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Les deux passent la nuit ensemble.


Les deux se passent la nuit ensemble.

I was always confused on the difference between using se or ensemble.

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Incidentally, Les deux se passent la nuit ensemble does not seem like something a native speaker would say. – Relaxed Aug 11 '14 at 18:34
@Relaxed Because this is not a grammatically correct sentence. Les deux passent la nuit ensemble would be a correct sentence. – Sifu Aug 13 '14 at 13:39
@Sifu “se passer” does exist (une heure se passe, ils se passent le sel) and the sentence is therefore grammatically perfectly acceptable. It just makes no sense in this context, which was my point. – Relaxed Aug 13 '14 at 21:35
up vote 3 down vote accepted

Je traduirais par :

Ils passent tous les deux la nuit ensemble.

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I think an easier way to understand the difference between se and ensemble would be with a simpler sentence :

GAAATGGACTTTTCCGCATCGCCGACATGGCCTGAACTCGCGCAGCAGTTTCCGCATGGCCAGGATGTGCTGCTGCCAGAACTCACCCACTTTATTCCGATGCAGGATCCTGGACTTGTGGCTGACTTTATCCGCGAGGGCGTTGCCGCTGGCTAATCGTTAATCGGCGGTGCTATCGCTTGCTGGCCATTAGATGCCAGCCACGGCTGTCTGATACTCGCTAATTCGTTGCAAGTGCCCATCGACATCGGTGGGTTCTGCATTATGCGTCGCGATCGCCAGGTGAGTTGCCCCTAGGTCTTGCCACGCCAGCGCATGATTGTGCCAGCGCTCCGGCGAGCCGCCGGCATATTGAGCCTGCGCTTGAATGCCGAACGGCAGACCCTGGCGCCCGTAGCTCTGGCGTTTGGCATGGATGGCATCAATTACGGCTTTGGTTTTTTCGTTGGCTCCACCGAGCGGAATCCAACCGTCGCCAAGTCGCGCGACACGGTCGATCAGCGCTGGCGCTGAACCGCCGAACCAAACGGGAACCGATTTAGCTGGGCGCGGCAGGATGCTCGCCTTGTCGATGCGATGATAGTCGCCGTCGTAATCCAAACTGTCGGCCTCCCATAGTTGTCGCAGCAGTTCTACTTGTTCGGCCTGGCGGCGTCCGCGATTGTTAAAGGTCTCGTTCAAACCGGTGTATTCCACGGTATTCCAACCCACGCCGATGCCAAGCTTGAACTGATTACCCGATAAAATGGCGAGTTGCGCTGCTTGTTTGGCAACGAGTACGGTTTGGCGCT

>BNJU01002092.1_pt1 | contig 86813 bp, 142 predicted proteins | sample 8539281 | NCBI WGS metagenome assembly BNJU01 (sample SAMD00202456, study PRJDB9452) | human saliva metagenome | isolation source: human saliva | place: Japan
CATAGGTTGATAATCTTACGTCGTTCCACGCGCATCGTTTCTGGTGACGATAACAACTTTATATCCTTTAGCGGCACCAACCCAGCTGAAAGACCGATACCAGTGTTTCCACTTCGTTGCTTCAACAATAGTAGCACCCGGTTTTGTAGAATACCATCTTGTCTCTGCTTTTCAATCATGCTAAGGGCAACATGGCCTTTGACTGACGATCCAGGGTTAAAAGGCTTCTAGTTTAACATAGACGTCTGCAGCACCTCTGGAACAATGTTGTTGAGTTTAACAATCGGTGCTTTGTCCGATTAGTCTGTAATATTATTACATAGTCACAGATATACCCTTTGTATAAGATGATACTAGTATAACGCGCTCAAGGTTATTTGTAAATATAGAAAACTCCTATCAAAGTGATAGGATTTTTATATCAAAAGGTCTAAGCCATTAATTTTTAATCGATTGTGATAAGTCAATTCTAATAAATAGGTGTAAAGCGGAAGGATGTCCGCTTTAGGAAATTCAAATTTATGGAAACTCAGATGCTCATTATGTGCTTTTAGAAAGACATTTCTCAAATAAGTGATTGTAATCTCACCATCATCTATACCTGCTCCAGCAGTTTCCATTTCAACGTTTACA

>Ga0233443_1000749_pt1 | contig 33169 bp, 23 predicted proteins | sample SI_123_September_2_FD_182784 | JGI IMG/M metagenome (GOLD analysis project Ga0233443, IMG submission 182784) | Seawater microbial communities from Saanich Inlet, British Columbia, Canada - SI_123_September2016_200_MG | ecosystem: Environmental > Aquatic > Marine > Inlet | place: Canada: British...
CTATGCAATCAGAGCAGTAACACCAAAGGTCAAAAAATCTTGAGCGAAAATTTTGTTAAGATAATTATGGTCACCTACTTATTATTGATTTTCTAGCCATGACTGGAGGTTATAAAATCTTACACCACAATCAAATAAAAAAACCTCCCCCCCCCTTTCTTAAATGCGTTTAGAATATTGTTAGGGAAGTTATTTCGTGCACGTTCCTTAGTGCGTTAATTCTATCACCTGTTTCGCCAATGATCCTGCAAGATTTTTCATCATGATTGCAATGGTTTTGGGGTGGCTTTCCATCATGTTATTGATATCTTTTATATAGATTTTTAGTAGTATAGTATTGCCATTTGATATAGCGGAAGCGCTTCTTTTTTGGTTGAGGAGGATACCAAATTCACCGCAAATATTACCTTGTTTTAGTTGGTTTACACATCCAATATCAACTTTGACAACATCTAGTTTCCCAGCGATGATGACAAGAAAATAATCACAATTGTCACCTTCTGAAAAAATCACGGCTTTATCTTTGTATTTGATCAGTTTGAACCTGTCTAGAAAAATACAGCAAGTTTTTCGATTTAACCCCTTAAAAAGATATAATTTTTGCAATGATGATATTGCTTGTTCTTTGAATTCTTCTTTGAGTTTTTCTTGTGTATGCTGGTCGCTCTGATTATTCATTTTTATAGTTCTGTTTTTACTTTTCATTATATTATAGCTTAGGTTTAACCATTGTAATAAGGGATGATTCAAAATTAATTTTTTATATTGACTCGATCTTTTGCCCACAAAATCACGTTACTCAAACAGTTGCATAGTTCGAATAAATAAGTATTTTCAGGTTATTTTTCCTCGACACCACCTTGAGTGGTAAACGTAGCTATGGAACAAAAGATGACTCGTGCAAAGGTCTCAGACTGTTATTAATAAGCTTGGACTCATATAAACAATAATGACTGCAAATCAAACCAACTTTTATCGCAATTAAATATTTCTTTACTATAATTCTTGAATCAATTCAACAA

Ces personnes se mangent. AND Ces personnes mangent ensemble.

They would translate respectively to :

These people are eating themselves (or… each other). AND These people are eating together.

Does that help?

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Well, there's one more meaning to “ils se mangent”: Ces gâteaux, ils se mangent (one can eat them). – Stéphane Gimenez Aug 11 '14 at 16:35
@StéphaneGimenez mais les gens ? à moins de le dire à des anthropophages. – Laure Aug 11 '14 at 16:41
@Laure Bien... un humain est.. mangeable, à proprement parler. Mais, d'un autre côté, on ne pourrait pas dire "<del>Ces gâteaux mangent ensemble</del>" – Sifu Aug 11 '14 at 16:42
@Laure: Dans les deux premiers cas on a aussi affaire à de l'anthropophagie, je n'introduis rien de nouveau en ce qui concerne ce point. – Stéphane Gimenez Aug 11 '14 at 17:42
@StéphaneGimenez Enfin.. Cela pourrait aussi avoir une connotation sexuelle, mais c'était loin d'être le but de cette réponse! Si vous avez une meilleure idée de verbe pouvant avoir une distinction claire, je placerai ma réponse en "community wiki" et je vous laisserai l'y mettre. – Sifu Aug 11 '14 at 17:46

Quite often « se » means « self ». So you can think that it stands for object of action:

il         se      laver  ->   he        wash   himself
subject    object  verb        subject   verb   object

Well, the translation is rough, but it's aimed to be illustrative ;-)

Another use of « se » is to express idea of return action, consider this example:

ils s'écrivent -> they write to each other

Also « se » may be used to create passive voice constructions:

il se vend -> il est vendu -> it is sold

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